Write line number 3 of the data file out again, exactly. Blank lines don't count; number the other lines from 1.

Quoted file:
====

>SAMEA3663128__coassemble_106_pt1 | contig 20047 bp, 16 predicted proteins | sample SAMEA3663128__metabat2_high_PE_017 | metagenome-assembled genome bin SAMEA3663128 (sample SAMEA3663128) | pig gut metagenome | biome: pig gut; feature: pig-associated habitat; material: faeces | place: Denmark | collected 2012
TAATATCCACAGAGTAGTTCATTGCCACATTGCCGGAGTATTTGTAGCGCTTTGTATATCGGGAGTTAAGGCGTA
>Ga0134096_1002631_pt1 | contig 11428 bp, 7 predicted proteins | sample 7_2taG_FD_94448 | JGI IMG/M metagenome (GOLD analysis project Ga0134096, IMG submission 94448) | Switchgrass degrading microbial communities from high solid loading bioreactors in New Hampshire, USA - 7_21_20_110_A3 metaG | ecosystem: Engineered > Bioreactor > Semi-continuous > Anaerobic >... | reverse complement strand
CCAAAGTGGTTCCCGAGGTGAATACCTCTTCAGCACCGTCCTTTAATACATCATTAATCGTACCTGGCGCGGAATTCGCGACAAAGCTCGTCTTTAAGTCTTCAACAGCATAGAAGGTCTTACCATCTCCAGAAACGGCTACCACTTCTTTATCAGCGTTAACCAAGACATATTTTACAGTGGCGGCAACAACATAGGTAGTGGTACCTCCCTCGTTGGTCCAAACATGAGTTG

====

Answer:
>Ga0134096_1002631_pt1 | contig 11428 bp, 7 predicted proteins | sample 7_2taG_FD_94448 | JGI IMG/M metagenome (GOLD analysis project Ga0134096, IMG submission 94448) | Switchgrass degrading microbial communities from high solid loading bioreactors in New Hampshire, USA - 7_21_20_110_A3 metaG | ecosystem: Engineered > Bioreactor > Semi-continuous > Anaerobic >... | reverse complement strand